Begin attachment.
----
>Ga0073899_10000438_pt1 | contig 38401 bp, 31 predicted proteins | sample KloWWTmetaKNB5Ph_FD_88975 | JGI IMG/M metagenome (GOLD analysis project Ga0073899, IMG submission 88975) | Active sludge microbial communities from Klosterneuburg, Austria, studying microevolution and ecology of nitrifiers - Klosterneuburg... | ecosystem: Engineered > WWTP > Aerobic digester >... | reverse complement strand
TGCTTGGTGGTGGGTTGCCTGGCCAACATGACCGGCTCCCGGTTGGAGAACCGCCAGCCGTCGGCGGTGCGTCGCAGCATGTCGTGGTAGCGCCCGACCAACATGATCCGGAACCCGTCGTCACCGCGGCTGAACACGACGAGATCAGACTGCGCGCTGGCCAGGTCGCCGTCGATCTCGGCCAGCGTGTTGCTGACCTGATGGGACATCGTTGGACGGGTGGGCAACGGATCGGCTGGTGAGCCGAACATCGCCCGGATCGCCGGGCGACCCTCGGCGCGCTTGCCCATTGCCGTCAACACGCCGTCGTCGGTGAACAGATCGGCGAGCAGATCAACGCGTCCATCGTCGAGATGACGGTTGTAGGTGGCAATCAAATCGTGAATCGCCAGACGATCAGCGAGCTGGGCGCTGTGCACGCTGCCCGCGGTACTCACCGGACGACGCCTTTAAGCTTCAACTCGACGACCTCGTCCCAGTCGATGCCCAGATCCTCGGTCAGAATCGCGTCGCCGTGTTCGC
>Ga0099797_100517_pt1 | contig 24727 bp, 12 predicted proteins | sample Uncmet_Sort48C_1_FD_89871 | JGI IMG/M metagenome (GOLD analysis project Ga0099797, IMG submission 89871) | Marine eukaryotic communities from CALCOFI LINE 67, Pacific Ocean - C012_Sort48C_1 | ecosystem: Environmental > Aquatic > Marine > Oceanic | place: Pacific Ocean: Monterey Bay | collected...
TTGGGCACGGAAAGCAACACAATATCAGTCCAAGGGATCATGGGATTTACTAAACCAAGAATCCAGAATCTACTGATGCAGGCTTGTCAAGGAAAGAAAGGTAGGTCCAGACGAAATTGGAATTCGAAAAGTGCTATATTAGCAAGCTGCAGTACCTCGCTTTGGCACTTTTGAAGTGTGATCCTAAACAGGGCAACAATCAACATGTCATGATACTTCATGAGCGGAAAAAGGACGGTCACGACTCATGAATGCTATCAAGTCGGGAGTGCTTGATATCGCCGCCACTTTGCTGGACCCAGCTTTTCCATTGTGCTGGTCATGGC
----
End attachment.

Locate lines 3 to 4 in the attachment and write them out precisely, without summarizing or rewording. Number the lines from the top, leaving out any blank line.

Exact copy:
>Ga0099797_100517_pt1 | contig 24727 bp, 12 predicted proteins | sample Uncmet_Sort48C_1_FD_89871 | JGI IMG/M metagenome (GOLD analysis project Ga0099797, IMG submission 89871) | Marine eukaryotic communities from CALCOFI LINE 67, Pacific Ocean - C012_Sort48C_1 | ecosystem: Environmental > Aquatic > Marine > Oceanic | place: Pacific Ocean: Monterey Bay | collected...
TTGGGCACGGAAAGCAACACAATATCAGTCCAAGGGATCATGGGATTTACTAAACCAAGAATCCAGAATCTACTGATGCAGGCTTGTCAAGGAAAGAAAGGTAGGTCCAGACGAAATTGGAATTCGAAAAGTGCTATATTAGCAAGCTGCAGTACCTCGCTTTGGCACTTTTGAAGTGTGATCCTAAACAGGGCAACAATCAACATGTCATGATACTTCATGAGCGGAAAAAGGACGGTCACGACTCATGAATGCTATCAAGTCGGGAGTGCTTGATATCGCCGCCACTTTGCTGGACCCAGCTTTTCCATTGTGCTGGTCATGGC